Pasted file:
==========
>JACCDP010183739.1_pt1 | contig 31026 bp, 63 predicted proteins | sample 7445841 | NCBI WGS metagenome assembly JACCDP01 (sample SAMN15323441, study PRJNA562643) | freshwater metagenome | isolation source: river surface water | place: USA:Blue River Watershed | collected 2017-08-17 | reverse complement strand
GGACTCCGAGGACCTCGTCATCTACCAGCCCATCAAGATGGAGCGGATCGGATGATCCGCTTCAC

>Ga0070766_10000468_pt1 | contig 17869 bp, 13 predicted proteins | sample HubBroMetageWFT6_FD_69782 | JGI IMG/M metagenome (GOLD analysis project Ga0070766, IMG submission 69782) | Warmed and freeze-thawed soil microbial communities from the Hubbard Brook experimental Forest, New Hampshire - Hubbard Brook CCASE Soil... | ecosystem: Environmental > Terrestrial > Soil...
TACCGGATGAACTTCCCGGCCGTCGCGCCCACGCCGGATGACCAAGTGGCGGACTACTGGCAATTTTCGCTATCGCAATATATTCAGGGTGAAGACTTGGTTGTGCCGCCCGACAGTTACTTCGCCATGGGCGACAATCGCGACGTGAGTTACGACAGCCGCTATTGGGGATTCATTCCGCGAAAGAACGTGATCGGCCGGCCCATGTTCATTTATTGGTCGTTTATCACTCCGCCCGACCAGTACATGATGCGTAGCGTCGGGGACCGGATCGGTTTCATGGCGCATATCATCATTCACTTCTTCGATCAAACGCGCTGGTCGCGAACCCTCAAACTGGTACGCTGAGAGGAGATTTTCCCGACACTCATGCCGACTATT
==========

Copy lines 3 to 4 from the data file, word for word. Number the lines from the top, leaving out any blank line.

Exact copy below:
>Ga0070766_10000468_pt1 | contig 17869 bp, 13 predicted proteins | sample HubBroMetageWFT6_FD_69782 | JGI IMG/M metagenome (GOLD analysis project Ga0070766, IMG submission 69782) | Warmed and freeze-thawed soil microbial communities from the Hubbard Brook experimental Forest, New Hampshire - Hubbard Brook CCASE Soil... | ecosystem: Environmental > Terrestrial > Soil...
TACCGGATGAACTTCCCGGCCGTCGCGCCCACGCCGGATGACCAAGTGGCGGACTACTGGCAATTTTCGCTATCGCAATATATTCAGGGTGAAGACTTGGTTGTGCCGCCCGACAGTTACTTCGCCATGGGCGACAATCGCGACGTGAGTTACGACAGCCGCTATTGGGGATTCATTCCGCGAAAGAACGTGATCGGCCGGCCCATGTTCATTTATTGGTCGTTTATCACTCCGCCCGACCAGTACATGATGCGTAGCGTCGGGGACCGGATCGGTTTCATGGCGCATATCATCATTCACTTCTTCGATCAAACGCGCTGGTCGCGAACCCTCAAACTGGTACGCTGAGAGGAGATTTTCCCGACACTCATGCCGACTATT